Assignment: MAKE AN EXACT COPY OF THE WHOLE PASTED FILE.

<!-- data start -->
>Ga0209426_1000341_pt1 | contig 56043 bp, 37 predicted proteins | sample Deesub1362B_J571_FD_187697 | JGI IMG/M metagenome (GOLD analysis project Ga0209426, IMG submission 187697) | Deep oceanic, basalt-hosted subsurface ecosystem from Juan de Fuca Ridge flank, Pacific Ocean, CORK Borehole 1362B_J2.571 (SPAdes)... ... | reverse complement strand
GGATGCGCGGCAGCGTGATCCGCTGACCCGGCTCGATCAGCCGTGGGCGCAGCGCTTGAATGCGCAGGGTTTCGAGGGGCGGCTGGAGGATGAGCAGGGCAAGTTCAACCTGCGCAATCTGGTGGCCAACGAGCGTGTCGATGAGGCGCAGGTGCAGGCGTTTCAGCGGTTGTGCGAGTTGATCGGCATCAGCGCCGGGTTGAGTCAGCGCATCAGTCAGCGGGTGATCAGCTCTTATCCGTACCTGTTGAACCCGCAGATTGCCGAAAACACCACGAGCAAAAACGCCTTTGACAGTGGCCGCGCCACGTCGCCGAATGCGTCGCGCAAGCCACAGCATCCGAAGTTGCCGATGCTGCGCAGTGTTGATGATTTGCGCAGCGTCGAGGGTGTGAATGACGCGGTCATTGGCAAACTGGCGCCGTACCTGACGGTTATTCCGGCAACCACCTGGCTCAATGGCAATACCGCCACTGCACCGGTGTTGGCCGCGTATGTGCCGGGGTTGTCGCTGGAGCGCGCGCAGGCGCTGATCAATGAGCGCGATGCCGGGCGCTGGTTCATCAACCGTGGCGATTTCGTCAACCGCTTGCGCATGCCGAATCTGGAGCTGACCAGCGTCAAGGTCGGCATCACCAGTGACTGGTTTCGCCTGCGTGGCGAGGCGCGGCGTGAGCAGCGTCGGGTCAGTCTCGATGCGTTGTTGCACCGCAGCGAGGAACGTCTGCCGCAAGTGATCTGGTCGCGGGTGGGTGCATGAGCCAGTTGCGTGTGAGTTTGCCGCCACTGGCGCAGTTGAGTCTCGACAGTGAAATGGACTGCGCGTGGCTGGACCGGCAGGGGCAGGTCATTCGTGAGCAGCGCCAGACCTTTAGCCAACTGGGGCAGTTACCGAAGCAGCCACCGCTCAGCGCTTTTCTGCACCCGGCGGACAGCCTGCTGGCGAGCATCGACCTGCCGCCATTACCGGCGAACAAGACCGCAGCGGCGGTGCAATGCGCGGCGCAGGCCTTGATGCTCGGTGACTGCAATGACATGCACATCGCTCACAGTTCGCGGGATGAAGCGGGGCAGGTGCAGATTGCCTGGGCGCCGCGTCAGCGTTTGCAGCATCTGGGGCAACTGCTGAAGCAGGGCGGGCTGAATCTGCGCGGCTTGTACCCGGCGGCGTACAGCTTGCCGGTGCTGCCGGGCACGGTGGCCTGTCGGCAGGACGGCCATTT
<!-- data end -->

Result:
>Ga0209426_1000341_pt1 | contig 56043 bp, 37 predicted proteins | sample Deesub1362B_J571_FD_187697 | JGI IMG/M metagenome (GOLD analysis project Ga0209426, IMG submission 187697) | Deep oceanic, basalt-hosted subsurface ecosystem from Juan de Fuca Ridge flank, Pacific Ocean, CORK Borehole 1362B_J2.571 (SPAdes)... ... | reverse complement strand
GGATGCGCGGCAGCGTGATCCGCTGACCCGGCTCGATCAGCCGTGGGCGCAGCGCTTGAATGCGCAGGGTTTCGAGGGGCGGCTGGAGGATGAGCAGGGCAAGTTCAACCTGCGCAATCTGGTGGCCAACGAGCGTGTCGATGAGGCGCAGGTGCAGGCGTTTCAGCGGTTGTGCGAGTTGATCGGCATCAGCGCCGGGTTGAGTCAGCGCATCAGTCAGCGGGTGATCAGCTCTTATCCGTACCTGTTGAACCCGCAGATTGCCGAAAACACCACGAGCAAAAACGCCTTTGACAGTGGCCGCGCCACGTCGCCGAATGCGTCGCGCAAGCCACAGCATCCGAAGTTGCCGATGCTGCGCAGTGTTGATGATTTGCGCAGCGTCGAGGGTGTGAATGACGCGGTCATTGGCAAACTGGCGCCGTACCTGACGGTTATTCCGGCAACCACCTGGCTCAATGGCAATACCGCCACTGCACCGGTGTTGGCCGCGTATGTGCCGGGGTTGTCGCTGGAGCGCGCGCAGGCGCTGATCAATGAGCGCGATGCCGGGCGCTGGTTCATCAACCGTGGCGATTTCGTCAACCGCTTGCGCATGCCGAATCTGGAGCTGACCAGCGTCAAGGTCGGCATCACCAGTGACTGGTTTCGCCTGCGTGGCGAGGCGCGGCGTGAGCAGCGTCGGGTCAGTCTCGATGCGTTGTTGCACCGCAGCGAGGAACGTCTGCCGCAAGTGATCTGGTCGCGGGTGGGTGCATGAGCCAGTTGCGTGTGAGTTTGCCGCCACTGGCGCAGTTGAGTCTCGACAGTGAAATGGACTGCGCGTGGCTGGACCGGCAGGGGCAGGTCATTCGTGAGCAGCGCCAGACCTTTAGCCAACTGGGGCAGTTACCGAAGCAGCCACCGCTCAGCGCTTTTCTGCACCCGGCGGACAGCCTGCTGGCGAGCATCGACCTGCCGCCATTACCGGCGAACAAGACCGCAGCGGCGGTGCAATGCGCGGCGCAGGCCTTGATGCTCGGTGACTGCAATGACATGCACATCGCTCACAGTTCGCGGGATGAAGCGGGGCAGGTGCAGATTGCCTGGGCGCCGCGTCAGCGTTTGCAGCATCTGGGGCAACTGCTGAAGCAGGGCGGGCTGAATCTGCGCGGCTTGTACCCGGCGGCGTACAGCTTGCCGGTGCTGCCGGGCACGGTGGCCTGTCGGCAGGACGGCCATTT